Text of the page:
Plagues, Pandemics and Viruses: From the Plague of Athens to Covid 19

Image of Plagues, Pandemics and Viruses: From the Plague of Athens to Covid 19
Release Date: 
November 1, 2020
Visible Ink Press
Reviewed by: 

“An important book for the times!”

Plagues, Pandemics and Viruses: The Plague of Athens to COVID-19 is a comprehensive book of nonfiction that delves into all aspects of infectious disease epidemics: the science and the history, as well as, importantly, the social and cultural aspects of these diseases. This is a very relevant read for what the world is going through at this particular time in history.

This book is very readable, as Heather Quinlan—using pictures and panels throughout the book—makes the underlying science of infectious disease easily understandable for the layperson, and more importantly, weaves it all into a gripping tale. She lays the groundwork by meticulously telling us about microbial pathogens—what are bacteria and viruses—and explains how our immune systems work to combat them. And she takes us through the thrilling historical background of how vaccines and antibiotics were first developed.

Indeed, the book is at its best as an overview of humanity’s ongoing struggle with plagues and pandemics, how the outbreaks caused by these microbes have in many cases changed the course of history, and how the induced suffering and societal disruption has spawned the creation of some cultural masterpieces.

Quinlan meticulously explores all the major plagues and pandemics in our past and present, starting with the plague of Athens and ending with today’s horror, COVID-19. She covers in depth the Black Death caused by Y.pestis, the “Plagues of Africa and the Tropics”—yellow fever, E\bola, and zika—the destruction caused by smallpox in the New World, the various sexually transmitted infections—herpes simplex 1 and 2, gonorrhea, chlamydia, syphilis, HIV/AIDS—and the “epidemic” addictions to alcohol, crack, opiods, etc. that plague our societies today, as well as the “do-or-die-battles” against rabies, tuberculosis, cholera, and polio.  A chapter on the Spanish flu leads into a discussion of coronaviruses, ending with today’s COVID-19.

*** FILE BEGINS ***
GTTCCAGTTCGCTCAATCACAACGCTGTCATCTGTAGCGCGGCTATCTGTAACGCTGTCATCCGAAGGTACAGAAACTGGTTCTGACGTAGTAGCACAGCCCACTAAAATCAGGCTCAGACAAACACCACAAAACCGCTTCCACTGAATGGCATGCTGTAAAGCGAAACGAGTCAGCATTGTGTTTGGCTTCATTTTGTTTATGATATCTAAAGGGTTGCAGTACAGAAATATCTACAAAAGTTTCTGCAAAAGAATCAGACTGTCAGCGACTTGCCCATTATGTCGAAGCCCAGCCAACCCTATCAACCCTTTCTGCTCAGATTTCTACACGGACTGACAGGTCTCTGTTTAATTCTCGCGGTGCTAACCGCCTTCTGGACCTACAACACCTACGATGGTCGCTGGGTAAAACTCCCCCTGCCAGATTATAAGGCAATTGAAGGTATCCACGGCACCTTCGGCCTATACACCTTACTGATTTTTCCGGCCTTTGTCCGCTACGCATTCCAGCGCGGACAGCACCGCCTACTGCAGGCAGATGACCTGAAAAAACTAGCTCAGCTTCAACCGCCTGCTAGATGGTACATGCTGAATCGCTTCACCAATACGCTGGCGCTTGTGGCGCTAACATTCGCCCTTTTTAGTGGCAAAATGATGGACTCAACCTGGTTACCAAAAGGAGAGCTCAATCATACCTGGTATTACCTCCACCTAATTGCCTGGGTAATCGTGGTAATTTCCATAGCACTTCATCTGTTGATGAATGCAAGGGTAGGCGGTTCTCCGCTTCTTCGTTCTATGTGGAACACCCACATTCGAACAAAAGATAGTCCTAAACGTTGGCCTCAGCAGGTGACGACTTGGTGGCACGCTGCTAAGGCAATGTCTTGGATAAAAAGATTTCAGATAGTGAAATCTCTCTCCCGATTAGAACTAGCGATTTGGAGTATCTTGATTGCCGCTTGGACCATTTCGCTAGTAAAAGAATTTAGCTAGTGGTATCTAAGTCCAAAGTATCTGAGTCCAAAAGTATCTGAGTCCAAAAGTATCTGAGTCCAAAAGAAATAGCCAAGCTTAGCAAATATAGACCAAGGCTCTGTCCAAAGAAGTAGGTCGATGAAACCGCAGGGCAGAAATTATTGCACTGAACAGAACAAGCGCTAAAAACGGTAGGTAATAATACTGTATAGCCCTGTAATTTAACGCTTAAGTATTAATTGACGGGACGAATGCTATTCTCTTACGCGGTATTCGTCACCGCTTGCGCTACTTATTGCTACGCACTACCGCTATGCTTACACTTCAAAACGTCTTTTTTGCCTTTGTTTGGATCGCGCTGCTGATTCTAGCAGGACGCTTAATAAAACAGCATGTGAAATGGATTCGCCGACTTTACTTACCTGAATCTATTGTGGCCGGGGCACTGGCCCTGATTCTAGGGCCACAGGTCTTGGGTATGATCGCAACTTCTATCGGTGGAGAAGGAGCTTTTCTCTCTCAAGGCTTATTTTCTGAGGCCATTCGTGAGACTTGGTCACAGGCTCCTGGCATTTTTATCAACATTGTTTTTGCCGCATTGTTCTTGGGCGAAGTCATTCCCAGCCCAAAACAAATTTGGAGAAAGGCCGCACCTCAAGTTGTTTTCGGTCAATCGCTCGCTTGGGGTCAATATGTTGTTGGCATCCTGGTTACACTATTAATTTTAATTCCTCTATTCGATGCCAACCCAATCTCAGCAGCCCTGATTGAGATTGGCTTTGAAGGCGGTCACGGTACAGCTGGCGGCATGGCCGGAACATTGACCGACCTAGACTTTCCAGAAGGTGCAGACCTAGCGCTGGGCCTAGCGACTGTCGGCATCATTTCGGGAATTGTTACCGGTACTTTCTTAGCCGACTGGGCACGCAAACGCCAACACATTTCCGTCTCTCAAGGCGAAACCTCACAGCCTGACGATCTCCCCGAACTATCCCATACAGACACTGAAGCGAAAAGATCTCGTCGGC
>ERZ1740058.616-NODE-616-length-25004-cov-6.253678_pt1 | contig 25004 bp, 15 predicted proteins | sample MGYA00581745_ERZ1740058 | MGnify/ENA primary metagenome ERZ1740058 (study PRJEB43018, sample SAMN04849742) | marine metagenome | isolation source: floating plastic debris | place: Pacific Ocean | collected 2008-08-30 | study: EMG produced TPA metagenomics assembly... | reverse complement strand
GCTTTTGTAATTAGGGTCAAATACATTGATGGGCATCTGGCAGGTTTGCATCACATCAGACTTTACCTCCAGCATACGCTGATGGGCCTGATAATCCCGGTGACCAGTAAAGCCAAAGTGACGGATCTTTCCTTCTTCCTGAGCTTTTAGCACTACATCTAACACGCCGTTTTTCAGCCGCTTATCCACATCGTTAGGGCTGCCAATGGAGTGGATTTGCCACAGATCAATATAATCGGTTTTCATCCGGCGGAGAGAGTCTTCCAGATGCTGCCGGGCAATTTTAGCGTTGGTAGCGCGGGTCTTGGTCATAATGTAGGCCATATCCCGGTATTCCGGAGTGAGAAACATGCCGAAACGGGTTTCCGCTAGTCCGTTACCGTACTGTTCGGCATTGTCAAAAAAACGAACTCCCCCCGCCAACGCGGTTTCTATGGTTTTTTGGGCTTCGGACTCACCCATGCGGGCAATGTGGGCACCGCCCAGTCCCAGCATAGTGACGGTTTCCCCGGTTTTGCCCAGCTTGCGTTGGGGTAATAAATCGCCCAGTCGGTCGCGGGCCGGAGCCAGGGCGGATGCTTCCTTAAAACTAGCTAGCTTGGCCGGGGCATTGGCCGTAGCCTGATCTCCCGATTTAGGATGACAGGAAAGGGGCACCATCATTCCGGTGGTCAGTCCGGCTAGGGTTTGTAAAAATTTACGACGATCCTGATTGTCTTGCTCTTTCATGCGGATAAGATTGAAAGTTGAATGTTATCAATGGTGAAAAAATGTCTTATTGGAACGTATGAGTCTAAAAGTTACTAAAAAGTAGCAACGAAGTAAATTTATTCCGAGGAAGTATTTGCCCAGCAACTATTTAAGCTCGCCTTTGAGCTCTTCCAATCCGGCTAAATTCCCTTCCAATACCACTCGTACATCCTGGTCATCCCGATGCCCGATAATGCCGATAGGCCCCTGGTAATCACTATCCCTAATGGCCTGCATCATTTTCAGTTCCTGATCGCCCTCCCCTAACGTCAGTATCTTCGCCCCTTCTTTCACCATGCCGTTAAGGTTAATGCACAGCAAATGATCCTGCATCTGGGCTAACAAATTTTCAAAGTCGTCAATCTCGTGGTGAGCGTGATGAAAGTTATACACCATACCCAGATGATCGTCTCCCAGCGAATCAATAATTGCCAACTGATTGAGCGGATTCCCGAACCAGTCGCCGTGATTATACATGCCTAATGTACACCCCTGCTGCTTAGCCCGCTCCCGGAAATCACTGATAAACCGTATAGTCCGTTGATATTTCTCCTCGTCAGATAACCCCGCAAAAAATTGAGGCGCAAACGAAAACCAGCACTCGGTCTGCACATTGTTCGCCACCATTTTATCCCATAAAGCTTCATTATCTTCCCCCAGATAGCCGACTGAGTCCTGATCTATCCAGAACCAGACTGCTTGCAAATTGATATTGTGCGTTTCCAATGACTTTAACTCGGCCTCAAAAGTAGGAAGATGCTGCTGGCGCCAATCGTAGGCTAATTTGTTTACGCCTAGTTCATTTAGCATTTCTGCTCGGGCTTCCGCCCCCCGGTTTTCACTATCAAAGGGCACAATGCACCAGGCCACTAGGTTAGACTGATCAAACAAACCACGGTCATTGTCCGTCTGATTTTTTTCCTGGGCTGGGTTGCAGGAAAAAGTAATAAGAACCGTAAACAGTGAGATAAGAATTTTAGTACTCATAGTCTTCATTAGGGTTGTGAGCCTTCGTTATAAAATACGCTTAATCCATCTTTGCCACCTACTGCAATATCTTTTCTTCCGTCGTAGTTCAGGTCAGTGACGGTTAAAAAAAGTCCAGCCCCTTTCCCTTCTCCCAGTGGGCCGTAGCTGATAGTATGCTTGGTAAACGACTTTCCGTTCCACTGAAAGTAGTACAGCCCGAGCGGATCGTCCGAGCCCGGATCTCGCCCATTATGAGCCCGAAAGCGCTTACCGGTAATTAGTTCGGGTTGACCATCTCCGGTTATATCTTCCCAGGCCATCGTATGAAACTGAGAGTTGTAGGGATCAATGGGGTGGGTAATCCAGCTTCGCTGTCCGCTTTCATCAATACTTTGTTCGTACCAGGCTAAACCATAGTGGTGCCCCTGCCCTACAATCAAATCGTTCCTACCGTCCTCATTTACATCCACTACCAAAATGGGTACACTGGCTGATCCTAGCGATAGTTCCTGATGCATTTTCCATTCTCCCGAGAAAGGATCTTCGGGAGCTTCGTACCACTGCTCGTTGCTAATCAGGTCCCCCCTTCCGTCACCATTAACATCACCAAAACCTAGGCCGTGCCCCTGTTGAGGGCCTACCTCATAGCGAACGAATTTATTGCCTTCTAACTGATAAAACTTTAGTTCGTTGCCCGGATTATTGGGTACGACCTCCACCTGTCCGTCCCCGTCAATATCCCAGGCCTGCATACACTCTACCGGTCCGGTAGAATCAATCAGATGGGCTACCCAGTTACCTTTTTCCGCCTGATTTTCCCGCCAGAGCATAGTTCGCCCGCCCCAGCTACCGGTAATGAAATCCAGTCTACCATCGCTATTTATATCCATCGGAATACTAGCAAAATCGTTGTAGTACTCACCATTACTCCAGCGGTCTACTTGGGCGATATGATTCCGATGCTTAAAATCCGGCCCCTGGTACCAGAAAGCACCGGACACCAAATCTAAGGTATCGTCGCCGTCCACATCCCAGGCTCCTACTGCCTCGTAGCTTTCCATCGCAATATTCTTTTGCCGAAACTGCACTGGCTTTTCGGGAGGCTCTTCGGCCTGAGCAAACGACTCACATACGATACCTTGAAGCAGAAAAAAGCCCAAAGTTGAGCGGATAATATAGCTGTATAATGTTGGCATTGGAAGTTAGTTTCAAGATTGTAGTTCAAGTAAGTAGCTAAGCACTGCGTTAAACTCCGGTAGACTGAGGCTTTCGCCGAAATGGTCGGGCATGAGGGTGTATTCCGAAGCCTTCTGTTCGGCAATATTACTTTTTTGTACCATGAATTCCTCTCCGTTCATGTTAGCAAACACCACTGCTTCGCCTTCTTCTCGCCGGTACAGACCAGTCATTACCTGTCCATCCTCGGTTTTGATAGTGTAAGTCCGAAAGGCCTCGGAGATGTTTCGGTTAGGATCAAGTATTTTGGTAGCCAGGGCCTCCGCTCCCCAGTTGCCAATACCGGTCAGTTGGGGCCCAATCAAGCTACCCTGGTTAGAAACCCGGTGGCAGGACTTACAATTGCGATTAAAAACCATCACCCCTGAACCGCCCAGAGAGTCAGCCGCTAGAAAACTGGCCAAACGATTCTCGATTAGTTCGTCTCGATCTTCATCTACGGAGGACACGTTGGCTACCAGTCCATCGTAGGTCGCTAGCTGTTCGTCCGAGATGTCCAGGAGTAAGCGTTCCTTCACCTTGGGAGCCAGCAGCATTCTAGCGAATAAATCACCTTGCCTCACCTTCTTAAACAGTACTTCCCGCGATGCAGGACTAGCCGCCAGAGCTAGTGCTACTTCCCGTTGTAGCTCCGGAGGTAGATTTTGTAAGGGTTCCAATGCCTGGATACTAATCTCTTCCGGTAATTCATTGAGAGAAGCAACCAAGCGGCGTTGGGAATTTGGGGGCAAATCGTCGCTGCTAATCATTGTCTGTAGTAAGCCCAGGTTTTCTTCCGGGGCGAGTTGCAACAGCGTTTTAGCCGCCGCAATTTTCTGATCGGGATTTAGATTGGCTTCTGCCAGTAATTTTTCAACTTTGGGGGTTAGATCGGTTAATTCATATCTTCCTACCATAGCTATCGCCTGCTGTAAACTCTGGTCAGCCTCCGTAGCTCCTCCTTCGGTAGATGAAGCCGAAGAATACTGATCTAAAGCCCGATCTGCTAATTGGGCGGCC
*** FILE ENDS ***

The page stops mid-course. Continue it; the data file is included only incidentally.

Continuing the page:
The learning, in some instances, is shocking: We have all no doubt heard of the Black Death, but the extent to which it devastated especially Europe over a span of centuries is truly humbling. As Quinlan says, “only about two out of ten people who caught the plague recovered. Whole families—whole villages—were erased as if they’d never existed.” And in England, “within two months about two million of England’s five million plus inhabitants were dead” in the plague of 1348–49.

Quinlan shows us how these plagues and pandemics have changed the course of history. Examples are the devastation of Amerindian civilizations by the smallpox pathogen brought by the European conquistadores—killing between “one-quarter and one-half of the population of central Mexico.” These were the Aztecs, but smallpox did similar damage to the Inca and the Maya in subsequent waves.

The misnamed Spanish flu of 1918–9, just outside living memory, was “one of the worst disasters in recorded history” and had a devastating impact on humanity. Not only did it infect more than “a billion people worldwide”—mostly striking “the young and the healthy”—and killing “between 50 and 100 million,” but it also had immeasurable indirect impacts on mankind’s fate. For example, some historians now surmise that the flu Woodrow Wilson caught at a crucial time at the Paris Peace Conference in 1919 may have been responsible in part for his abandoning his Fourteen Points and imposing a harsh treaty on the losing Germans, and that this would eventually be one of the underlying causes of World War II.

Quinlan chronicles how many of the great works of literature and art grew out of, or were influenced by, our contact with these pathogens: Boccaccio’s Decameron and Chaucer’s The Canterbury Tales from the plague; Shakespeare’s Measure for Measure, Troilus and Cressida, and Timon of Athens by syphilis; and more recently, Thomas Wolfe’s Look Homeward, Angel and Willa Cather’s One of Ours by the Spanish Flujust to name a few. Throughout history, the lives of great artists, writers and composers lost to the plagues and pandemics during their prime years of contribution have also shaped culture: Franz Kafka, Gustav Klimt, Egon Schiele, Guillaume Apollinaire, and Georgia O’Keefe all died from the Spanish flu just to name a few.

The book ends with an in-depth interview of Dr. Anthony Fauci, the Director of the National Institutes of Allergy and Infectious Diseases, and an admonition of what we must do collectively to help combat the current pandemic COVID-19. The entire book, though, underscores the point that this must be on ongoing vigilance on our part since these microbial pathogens are everywhere and can start to cause devastation through a slight mutation, or change in habit or the environment. 

An important book for the times!